The phrase "It takes a village to raise a child" holds very true. We all have a responsibility to today's youth. If each and every one of us thinks back on our child hood, can we honestly say that our parents were the only people in our lives that had an impact on how we developed into responsible adults? Human kind is not a solitary species. Our survival is based on a communal social structure. Children need guidance from more than just thier parents. They need role models. They need positive reinforcement for positive behavior. I see a great deal of promotion and positive reenforcement for negative behavior. It is not easy raising a child. Parents need thier communities to get involved. For businesses to step up to thier ethical social responsibilities. I am not blaming MySpace. I am not saying a parent is not responsible. I am saying that we should all be involved. Whether we are parents or not. The "It's not my problem" attitude is not helping anything or anyone.
Posted by 2sasha3 (1 comment )
Link Flag
MySpace.com
Why aren't children learning to survive with the old-fashioned tool useful fear? Kids should be suspicious, and very afraid of real things to be scared of, so everyone can enjoy taking risks worth taking. Children in Kindergarten will find other kids or their parents after school doing crimes. Every community has registered sex offenders by the score living near schools, nice suburbs, and places kids like to visit. So all kinds of predators like to use the Internet instead of giving away music CDs and moped rides. When old-fashioned Priests told people everyone should be afraid of going to Hell over every little thing they saw, did, learned, or enjoyed it almost passed for common sense about who or what is safe. So why isnt it enough to tell kids that any Internet communication could get them stalked, rapped, drugged, murdered, addicted to dope, brainwashed by cult leaders, in prison, or some other pointless suffering? Notice I say any Internet communication.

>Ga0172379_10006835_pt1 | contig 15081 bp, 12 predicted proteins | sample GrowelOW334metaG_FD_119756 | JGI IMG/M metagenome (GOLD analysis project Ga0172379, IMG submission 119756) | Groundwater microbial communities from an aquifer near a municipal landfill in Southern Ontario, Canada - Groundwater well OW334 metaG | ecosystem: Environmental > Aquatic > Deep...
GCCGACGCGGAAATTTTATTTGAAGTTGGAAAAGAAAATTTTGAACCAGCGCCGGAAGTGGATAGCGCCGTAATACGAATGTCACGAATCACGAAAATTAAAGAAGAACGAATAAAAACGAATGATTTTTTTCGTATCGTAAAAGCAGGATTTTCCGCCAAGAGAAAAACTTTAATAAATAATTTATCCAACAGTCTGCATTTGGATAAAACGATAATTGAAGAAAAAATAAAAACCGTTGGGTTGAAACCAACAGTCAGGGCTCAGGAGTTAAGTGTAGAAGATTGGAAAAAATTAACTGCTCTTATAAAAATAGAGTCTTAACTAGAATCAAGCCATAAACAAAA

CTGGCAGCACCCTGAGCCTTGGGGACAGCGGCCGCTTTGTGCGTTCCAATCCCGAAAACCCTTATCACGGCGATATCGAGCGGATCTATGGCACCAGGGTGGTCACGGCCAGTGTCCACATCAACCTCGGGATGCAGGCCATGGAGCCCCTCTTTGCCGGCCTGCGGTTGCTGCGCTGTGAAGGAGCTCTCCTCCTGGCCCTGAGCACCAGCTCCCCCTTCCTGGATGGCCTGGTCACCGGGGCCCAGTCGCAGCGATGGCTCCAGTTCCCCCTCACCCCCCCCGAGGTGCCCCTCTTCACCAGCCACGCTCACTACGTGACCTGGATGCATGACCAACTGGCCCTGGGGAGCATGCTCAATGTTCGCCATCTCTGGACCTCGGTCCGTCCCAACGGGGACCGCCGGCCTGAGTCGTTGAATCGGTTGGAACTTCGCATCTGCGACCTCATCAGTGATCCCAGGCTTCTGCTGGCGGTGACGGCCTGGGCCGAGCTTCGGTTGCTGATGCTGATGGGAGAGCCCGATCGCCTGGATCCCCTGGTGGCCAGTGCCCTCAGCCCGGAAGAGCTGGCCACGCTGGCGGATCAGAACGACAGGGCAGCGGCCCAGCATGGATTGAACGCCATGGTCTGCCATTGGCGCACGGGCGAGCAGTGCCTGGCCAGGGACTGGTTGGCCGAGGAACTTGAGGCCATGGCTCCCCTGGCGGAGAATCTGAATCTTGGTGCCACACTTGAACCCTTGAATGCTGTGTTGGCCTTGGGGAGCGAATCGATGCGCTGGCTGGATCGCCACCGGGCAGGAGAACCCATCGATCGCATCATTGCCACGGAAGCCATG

Posted by Stayuptoolate (1 comment )
Reply Link Flag
MYSPACE.COM, No Good Conscience
I refuse to believe that nobility is just a state mind, that it no longer exist. I refuse to believe that a helpful hand is thing of the past, that each one of us are on there own in times of need. But comes a company like Myspace.com who makes me think that it is a thing of the past.

Just this month, my family went thru some tough times as our son had a lapse of judgement and runaway. Missing for 2 weeks but now He is back, safe with us once again. I have to tell you that it was the most grueling and worst feeling I've felt in my life. I don't wish this on any mom or parent.

For days there was no clue to where we could find him then suddenly we had a break. A popular site Myspace.com have the information that would lead us to where our son is. Unfortunately Myspace.com denied us of that information, sighting that it is a PRIVACY ISSUE.

Since MySpace.com Terms of Use Agreement under #12 Disclaimers. include the following,

"Under no circumstances shall MySpace.com be responsible for any loss or damage, including personal injury or death"

I guess they do not feel any kind of responsibility or have the GOOD CONSCIENCE of divulging that information that would lead to the location of a Missing Minor Child who they are aware could be in grave danger.